KURUME Kasuri (Ikat)
Kurume Kasuri fabric dates back to the beginning of the 19th century, when a 12 year old girl named Inoue Den was inspired by a scrap of old material. Later, the Kurume clan in the south west of present-day Fukuoka Prefecture promoted its production.
Improvements were also made by Otsuka Taizo, who invented a picture form of ikat, and Ushijima Noshi, who developed a method of weaving a fine ikat pattern. Thanks to them, Kurume Kasuri has developed as a cotton ikat using distinctive techniques such as picture ikats and ikats with large or small patterns that cannot be found in other varieties.
This fabric is a yarn-dyed material. Because ikat is woven with cotton threads that have been tied before dyeing, the designs have depth. The unpretentious style has wide applications, including kimono, small accessories and for articles within the home.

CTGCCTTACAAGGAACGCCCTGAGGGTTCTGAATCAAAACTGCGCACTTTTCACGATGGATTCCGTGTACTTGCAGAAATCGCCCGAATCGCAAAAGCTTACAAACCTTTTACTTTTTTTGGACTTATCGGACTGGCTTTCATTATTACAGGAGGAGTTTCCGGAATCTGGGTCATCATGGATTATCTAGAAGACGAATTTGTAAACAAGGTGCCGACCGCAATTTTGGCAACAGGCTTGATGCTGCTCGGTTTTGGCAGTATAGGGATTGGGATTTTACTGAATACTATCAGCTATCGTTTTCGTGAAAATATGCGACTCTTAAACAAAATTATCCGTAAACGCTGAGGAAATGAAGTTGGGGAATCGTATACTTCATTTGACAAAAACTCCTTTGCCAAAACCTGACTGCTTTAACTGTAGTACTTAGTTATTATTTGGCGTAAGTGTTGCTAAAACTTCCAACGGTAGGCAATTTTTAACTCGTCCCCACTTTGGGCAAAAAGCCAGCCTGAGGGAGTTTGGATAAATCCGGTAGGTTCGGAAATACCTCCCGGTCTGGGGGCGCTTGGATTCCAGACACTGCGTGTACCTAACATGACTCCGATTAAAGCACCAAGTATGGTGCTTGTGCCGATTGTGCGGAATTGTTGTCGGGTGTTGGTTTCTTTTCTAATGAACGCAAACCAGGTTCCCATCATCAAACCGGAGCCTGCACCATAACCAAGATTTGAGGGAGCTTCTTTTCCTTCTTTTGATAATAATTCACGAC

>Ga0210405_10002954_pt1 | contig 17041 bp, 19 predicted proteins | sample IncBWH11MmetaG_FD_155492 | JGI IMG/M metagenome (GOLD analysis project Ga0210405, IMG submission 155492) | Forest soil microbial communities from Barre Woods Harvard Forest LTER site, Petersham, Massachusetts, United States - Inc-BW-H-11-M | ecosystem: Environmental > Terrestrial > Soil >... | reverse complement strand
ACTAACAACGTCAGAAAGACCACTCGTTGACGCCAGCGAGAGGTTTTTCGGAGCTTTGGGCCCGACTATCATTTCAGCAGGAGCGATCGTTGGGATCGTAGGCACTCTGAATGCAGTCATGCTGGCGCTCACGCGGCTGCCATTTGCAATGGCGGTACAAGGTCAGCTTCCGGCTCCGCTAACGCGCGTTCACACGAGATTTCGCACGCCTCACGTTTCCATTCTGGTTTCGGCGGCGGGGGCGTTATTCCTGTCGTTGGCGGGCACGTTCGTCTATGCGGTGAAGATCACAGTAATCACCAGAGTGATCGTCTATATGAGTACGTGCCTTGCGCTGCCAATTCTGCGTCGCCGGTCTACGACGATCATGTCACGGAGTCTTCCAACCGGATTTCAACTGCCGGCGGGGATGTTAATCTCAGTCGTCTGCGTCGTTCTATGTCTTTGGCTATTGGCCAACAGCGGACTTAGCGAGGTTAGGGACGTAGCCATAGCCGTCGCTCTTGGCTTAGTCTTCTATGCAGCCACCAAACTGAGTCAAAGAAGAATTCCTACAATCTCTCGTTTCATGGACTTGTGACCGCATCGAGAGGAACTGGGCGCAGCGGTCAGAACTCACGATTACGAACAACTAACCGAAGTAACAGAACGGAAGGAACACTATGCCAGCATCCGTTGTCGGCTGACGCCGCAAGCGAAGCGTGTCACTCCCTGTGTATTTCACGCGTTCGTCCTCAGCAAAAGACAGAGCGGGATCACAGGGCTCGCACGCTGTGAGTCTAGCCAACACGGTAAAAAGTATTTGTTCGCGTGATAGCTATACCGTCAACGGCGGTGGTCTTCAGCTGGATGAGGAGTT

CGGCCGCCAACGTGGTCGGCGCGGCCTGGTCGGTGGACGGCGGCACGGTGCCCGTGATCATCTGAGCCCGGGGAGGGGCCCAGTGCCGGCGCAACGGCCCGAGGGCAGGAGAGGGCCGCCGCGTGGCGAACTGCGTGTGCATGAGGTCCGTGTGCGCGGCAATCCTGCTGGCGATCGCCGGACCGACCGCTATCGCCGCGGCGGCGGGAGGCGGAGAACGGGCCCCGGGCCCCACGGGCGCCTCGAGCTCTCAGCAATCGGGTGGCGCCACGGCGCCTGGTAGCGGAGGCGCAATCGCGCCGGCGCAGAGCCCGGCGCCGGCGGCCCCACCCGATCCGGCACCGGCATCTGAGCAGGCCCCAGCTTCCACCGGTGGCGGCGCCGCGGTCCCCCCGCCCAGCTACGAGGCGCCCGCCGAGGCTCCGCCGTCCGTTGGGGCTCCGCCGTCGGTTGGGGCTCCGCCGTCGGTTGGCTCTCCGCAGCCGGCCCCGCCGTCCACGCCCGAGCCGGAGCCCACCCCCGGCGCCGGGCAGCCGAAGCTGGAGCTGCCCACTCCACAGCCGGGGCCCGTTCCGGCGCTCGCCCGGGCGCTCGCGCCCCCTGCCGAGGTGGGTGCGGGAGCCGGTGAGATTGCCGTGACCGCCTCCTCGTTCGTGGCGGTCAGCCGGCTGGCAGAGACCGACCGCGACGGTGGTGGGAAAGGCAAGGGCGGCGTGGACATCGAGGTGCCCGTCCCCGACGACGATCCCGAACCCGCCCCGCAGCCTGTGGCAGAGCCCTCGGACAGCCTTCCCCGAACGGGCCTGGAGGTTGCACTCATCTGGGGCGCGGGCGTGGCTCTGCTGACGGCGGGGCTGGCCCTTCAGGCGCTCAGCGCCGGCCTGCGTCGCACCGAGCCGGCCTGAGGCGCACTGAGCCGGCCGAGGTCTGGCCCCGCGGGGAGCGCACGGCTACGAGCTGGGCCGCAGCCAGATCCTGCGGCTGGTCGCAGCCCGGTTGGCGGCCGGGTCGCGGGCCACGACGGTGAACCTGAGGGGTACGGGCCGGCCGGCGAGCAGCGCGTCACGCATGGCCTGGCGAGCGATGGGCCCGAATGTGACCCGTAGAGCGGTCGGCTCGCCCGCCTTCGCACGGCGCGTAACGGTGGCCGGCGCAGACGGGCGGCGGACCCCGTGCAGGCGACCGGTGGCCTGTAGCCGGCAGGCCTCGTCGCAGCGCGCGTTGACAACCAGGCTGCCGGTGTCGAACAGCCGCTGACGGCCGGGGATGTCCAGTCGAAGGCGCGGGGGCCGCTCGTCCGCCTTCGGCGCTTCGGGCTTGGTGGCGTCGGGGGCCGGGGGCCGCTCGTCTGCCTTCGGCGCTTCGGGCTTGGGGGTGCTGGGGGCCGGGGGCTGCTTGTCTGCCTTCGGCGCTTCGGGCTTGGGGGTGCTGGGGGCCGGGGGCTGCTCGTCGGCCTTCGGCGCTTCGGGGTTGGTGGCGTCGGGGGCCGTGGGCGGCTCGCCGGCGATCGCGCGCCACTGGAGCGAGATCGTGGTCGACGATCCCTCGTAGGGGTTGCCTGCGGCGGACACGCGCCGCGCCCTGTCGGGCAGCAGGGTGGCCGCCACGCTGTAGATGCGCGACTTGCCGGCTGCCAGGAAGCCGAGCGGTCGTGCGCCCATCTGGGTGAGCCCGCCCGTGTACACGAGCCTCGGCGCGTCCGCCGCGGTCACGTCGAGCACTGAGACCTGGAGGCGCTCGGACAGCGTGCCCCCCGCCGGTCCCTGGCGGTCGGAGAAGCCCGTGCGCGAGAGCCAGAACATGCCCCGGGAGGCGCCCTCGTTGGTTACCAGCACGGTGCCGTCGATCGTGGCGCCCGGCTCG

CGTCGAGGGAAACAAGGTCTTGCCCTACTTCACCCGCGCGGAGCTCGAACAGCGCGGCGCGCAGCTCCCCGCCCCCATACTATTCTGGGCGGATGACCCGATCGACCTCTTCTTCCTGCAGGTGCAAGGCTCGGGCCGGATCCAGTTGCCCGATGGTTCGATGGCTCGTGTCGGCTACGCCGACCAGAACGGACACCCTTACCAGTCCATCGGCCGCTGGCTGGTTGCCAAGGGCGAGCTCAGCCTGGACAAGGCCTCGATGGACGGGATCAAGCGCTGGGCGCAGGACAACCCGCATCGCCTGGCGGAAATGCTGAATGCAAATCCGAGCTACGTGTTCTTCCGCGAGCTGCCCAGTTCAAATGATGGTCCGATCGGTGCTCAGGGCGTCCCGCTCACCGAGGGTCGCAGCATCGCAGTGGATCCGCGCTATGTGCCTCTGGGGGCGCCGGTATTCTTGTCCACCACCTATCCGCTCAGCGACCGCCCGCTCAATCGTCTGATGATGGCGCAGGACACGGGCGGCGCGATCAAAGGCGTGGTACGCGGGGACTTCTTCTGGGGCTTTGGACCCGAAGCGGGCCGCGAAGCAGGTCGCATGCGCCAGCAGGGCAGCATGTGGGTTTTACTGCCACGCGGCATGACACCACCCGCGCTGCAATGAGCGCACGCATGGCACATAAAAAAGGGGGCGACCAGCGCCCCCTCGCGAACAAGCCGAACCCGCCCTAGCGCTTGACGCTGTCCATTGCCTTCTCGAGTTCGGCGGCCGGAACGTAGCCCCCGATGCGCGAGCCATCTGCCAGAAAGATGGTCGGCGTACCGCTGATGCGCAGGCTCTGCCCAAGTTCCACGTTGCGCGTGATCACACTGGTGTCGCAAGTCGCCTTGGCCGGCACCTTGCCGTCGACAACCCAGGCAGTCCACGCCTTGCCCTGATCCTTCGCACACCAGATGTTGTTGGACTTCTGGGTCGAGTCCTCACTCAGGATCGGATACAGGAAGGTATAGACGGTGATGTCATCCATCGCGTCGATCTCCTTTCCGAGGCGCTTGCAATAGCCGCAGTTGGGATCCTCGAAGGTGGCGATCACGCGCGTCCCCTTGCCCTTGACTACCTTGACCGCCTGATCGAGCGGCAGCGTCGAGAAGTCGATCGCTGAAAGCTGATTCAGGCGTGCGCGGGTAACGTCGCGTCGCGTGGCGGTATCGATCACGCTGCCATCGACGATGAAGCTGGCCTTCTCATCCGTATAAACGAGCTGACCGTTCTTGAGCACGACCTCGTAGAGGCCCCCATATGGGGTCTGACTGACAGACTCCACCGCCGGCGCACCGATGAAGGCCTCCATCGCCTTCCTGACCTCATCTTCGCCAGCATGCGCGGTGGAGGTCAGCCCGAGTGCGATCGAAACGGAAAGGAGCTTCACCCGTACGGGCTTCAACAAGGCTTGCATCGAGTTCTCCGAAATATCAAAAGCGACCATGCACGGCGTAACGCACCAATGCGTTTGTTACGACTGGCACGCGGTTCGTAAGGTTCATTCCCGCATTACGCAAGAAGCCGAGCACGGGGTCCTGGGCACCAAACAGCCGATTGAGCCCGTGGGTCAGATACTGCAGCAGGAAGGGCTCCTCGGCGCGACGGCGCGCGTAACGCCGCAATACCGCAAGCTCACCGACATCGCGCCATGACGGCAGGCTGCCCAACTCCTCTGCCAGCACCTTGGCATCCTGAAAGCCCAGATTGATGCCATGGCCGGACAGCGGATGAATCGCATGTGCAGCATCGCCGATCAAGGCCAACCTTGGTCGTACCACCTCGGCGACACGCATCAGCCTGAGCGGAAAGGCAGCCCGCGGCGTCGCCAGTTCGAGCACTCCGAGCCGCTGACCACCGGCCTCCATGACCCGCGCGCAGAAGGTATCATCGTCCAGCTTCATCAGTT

Kasuri indicates a kind of textile that has its threads dyed beforehand. The threads are dyed by ikat techniques and woven to produce elaborate designs. Their simple texture is widely used in kimonos, accessories and interiors.
How to make
The thread is manually adjusted and dyed before weaving to create the patterns, applying resistance to the fabric by bundling them together.